Taxol treatment number three today, in what is an extremely quiet chemotherapy ward. I was just chided by my nurse for using the word "quiet" because as we all know, if you talk about something, the exact opposite usually occurs.
In addition to currently undergoing chemotherapy for breast cancer, I am also a type 2 diabetic. Unfortunately, that condition runs rampant through my family, and I was not able to escape its wrath. I was officially diagnosed almost three years ago, and was given medication to regulate my blood sugar levels. I attribute this condition to a number of factors: one, I have a long family history of it; two, stress and certain life events worked in concert to corrupt my health; and three, I have a serious penchant for things like cupcakes that look like hamburgers (not to mention other culinary delights).
I usually never refer to myself as a "diabetic", mainly because I've been hearing that term all my life. For me it has a negative connotation; I watched my grandmother shoot insulin into her thigh when I was a child, and I had to listen to my mother recall on countless occasions how she "had sugar" (otherwise known as gestational diabetes) when she was pregnant with me. Jewish women of a certain age love to complain about their ailments, and I've heard my share of kvetching. I kvetch on occasion as well, but when it comes to "sugar", I'd rather not talk about it.
The reason I'm making this confession today is because the medications I've been getting supplemental to the chemotherapeutic agents have wrought havoc on my sugar. Steroids are known to sweeten you up rather dramatically, and they certainly did that to me. As a result, my family doctor raised the dosage of my medication, and my oncologist reduced the dosage of steroids I'm getting before my weekly treatments. Hopefully, the adjustments will not leave me feeling chronically nauseous, and my glucose levels will drop.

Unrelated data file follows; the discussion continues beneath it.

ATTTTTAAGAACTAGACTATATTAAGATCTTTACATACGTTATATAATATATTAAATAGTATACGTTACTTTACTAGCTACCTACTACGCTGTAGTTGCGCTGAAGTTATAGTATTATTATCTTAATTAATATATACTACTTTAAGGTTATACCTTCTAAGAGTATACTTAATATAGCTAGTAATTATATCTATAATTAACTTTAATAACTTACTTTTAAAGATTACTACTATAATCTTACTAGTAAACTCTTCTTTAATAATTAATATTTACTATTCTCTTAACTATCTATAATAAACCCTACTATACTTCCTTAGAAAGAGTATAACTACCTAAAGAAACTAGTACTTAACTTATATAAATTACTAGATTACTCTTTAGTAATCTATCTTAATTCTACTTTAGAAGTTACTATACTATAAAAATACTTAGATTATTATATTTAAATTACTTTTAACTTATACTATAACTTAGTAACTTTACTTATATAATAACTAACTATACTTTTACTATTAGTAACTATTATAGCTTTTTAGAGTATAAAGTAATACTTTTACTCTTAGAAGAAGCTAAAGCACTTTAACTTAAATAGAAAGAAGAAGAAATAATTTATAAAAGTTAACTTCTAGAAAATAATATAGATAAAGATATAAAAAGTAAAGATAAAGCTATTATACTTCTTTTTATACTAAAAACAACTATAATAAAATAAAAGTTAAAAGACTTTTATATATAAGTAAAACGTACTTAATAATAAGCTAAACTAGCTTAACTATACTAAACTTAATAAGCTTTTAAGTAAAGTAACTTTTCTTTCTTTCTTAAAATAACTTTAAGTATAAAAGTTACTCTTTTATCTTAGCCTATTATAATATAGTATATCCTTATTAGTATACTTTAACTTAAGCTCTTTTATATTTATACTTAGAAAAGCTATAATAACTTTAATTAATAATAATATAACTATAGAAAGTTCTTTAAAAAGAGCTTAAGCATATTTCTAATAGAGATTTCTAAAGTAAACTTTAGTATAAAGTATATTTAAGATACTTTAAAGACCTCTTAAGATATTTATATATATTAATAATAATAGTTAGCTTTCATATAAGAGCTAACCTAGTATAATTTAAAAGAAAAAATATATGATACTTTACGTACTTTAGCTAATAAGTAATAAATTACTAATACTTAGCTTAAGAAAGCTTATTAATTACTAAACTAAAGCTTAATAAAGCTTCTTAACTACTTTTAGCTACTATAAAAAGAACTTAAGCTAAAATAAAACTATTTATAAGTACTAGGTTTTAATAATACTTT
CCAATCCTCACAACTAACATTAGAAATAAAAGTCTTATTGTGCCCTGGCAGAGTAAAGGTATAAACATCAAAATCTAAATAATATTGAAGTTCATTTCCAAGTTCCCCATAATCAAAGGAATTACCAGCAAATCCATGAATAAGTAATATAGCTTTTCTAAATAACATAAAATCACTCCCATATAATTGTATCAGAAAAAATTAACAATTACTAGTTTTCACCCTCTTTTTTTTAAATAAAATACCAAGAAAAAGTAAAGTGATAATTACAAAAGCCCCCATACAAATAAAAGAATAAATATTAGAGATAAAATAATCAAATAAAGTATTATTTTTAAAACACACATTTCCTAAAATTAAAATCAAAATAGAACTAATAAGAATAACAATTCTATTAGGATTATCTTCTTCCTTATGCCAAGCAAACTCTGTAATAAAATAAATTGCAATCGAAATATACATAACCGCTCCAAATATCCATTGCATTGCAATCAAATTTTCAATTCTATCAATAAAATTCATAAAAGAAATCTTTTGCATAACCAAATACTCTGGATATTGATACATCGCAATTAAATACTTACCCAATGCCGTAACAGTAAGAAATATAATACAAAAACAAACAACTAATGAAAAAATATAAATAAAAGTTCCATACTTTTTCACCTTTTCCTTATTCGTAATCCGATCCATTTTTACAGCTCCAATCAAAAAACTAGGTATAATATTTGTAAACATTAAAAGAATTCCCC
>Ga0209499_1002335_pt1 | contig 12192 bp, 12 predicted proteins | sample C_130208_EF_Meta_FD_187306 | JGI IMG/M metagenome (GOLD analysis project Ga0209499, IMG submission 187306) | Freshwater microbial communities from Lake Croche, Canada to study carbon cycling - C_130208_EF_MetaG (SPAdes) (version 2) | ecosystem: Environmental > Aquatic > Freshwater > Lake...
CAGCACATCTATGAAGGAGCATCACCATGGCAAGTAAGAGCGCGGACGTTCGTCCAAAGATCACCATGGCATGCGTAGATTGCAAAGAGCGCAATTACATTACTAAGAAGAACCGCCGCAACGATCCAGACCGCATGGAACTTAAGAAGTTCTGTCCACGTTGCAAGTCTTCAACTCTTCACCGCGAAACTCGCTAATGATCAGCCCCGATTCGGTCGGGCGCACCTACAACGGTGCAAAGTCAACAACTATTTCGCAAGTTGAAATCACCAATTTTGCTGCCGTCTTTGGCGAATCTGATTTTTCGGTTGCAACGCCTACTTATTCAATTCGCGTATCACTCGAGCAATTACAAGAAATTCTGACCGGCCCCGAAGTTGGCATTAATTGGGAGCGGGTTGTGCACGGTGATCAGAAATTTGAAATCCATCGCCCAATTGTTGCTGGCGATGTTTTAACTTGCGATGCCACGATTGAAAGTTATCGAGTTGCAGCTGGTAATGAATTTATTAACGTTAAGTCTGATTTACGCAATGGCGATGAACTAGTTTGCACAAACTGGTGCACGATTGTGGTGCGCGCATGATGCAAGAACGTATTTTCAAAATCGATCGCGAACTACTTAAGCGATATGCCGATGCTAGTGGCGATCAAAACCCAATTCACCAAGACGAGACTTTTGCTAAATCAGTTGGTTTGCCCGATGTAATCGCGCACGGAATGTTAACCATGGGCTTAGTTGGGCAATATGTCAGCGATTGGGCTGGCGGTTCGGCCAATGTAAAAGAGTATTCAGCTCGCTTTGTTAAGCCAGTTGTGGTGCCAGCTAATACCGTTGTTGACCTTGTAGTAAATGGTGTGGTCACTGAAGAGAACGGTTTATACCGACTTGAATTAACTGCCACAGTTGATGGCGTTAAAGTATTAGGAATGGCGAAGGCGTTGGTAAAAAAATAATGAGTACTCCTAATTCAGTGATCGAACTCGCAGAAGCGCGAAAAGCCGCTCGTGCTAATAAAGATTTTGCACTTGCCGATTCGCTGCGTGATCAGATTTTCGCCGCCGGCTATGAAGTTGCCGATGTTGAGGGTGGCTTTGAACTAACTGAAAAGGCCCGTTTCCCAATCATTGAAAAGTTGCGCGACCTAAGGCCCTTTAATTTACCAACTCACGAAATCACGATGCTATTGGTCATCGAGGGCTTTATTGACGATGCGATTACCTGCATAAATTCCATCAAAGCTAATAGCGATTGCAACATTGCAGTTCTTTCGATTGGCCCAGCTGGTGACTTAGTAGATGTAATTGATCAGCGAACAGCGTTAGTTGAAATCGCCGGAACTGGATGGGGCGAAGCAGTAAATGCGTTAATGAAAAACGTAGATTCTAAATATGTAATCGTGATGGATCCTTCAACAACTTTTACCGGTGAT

Diabetes is a notoriously fickle condition, requiring most people to constantly check their glucose levels. For me, that would be like stepping on a scale half a dozen times a day. I'm reticent to do it, much to my doctors' dismay, and I am prone to ingesting the occasional "treat" which certainly contributes to the fluctuations. Again, I have clear memories of the urinalysis sticks my grandmother used, and today, we have television commercials to advertise glucometers that pharmaceutical companies try to pass off as cool "gadgets" everyone needs, kind of like smartphones. Maybe my decision to simply pop pills and hope for the best is a bit of a head-in-the-sand approach, but I've got other plans for myself. I don't want to mention them at this time, because, as I said earlier, when you talk about something, the exact opposite situation might rear its ugly head.
I could go on about how the American food industry is poisoning us with processed foods and the seemingly unavoidable inclusion of high fructose corn syrup in everything we love to consume. I am guilty of consuming more than my fair share of crap, and maybe it contributed to my present medical condition, but I'll never be sure.
The only thing I can do now is deal with my present situation and work to make it better in the future. Breast cancer was a much more startling wake-up call, because I always thought I would be the one who wouldn't be stricken. Unfortunately, cancer, like type 2 diabetes, is ubiquitous, and in my case, a double whammy. I'm doing my best to fight both, and I am hoping to emerge victorious.